Conrad L. Wirth
|Conrad L. Wirth|
December 1, 1899|
|Died||July 25, 1993
|Occupation||landscape architect, Director of the National Park Service|
Conrad Louis Wirth (December 1, 1899 – July 25, 1993) was an American landscape architect, conservationist and park service administrator. He served as the director of the National Park Service between 1951 and 1964.
Wirth was born in Hartford, Connecticut, where his father, Theodore, was park superintendent. Later, Theodore moved to Minneapolis, Minnesota, where he became superintendent of the Minneapolis Park System. Conrad earned a Bachelor of Science degree in landscape gardening from Massachusetts Agricultural College (now the University of Massachusetts Amherst). He first came to Washington, D.C., area to work for the National Capital Park and Planning Commission, and he joined the NPS in 1931. With the coming of the New Deal he supervised the service's Civilian Conservation Corps (CCC) program in the state parks. His administrative ability made him a successor to Director Arthur E. Demaray, whom he served as associate director before advancing to the top job in December 1951. Wirth's crowning achievement was Mission 66, a 10-year, billion-dollar program to upgrade park facilities and services by the 50th anniversary of the NPS in 1966. Wirth submitted his resignation to President John Kennedy in the fall of 1963 and left the directorship in early 1964,after recommending George Hartzog as his successor.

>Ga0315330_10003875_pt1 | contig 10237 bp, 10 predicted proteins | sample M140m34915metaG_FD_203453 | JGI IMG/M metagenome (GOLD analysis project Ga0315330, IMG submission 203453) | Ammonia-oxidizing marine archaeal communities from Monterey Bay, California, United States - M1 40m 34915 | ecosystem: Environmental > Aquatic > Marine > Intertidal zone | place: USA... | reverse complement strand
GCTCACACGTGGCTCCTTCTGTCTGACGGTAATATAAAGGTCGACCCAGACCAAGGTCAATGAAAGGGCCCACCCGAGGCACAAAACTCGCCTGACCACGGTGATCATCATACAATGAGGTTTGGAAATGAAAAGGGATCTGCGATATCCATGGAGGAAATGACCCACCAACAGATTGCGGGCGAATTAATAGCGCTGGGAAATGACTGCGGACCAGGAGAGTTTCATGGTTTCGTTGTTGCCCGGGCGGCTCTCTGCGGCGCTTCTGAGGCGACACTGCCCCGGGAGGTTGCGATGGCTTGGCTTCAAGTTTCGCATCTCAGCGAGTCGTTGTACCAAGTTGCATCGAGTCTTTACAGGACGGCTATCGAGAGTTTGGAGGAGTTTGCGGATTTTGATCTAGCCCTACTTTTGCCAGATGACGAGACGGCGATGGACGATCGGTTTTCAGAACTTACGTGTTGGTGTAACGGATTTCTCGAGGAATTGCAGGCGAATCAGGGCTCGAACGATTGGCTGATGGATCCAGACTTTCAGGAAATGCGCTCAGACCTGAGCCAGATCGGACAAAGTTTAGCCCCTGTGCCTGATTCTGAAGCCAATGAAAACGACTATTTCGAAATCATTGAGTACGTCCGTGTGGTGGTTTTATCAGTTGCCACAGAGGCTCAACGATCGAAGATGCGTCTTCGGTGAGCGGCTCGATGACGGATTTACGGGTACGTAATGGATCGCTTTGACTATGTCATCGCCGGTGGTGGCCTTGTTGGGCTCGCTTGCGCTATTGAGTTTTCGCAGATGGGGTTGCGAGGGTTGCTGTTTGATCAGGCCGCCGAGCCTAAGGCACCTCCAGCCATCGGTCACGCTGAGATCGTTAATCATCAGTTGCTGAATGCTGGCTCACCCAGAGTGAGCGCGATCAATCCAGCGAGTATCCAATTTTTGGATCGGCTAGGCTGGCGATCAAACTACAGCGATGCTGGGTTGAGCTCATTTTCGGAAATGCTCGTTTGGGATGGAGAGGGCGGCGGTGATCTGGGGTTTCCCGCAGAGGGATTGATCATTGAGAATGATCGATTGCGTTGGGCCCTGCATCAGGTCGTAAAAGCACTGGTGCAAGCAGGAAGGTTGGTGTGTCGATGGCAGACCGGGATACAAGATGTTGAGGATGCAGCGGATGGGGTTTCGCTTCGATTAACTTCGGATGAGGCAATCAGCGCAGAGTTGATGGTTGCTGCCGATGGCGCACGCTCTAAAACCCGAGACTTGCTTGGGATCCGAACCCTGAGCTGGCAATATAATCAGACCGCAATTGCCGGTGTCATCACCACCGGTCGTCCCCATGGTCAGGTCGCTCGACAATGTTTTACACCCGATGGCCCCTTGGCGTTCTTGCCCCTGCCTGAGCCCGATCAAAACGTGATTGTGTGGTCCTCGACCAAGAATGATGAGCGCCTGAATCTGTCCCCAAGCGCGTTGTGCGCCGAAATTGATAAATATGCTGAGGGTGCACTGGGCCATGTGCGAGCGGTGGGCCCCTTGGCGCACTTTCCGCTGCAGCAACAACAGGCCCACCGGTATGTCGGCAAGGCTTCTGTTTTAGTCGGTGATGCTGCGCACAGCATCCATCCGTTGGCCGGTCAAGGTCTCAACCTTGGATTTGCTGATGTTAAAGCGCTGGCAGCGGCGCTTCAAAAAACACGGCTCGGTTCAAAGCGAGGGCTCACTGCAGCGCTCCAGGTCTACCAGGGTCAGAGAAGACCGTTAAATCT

He went on to supervise the Interior Department's CCC program. A member of the National Geographic Society's Board of Trustees, he was also active in conservation and park Service alumni affairs. He died in his sleep in 1993.
- Wirth, Conrad L. Parks, Politics, and the People. Norman: University of Oklahoma Press, 1980.
- "National Park Service: Biography (Conrad L. Wirth)". NPS. Retrieved on June 14, 2010.
Arthur E. Demaray
|Director of the National Park Service
George B. Hartzog, Jr.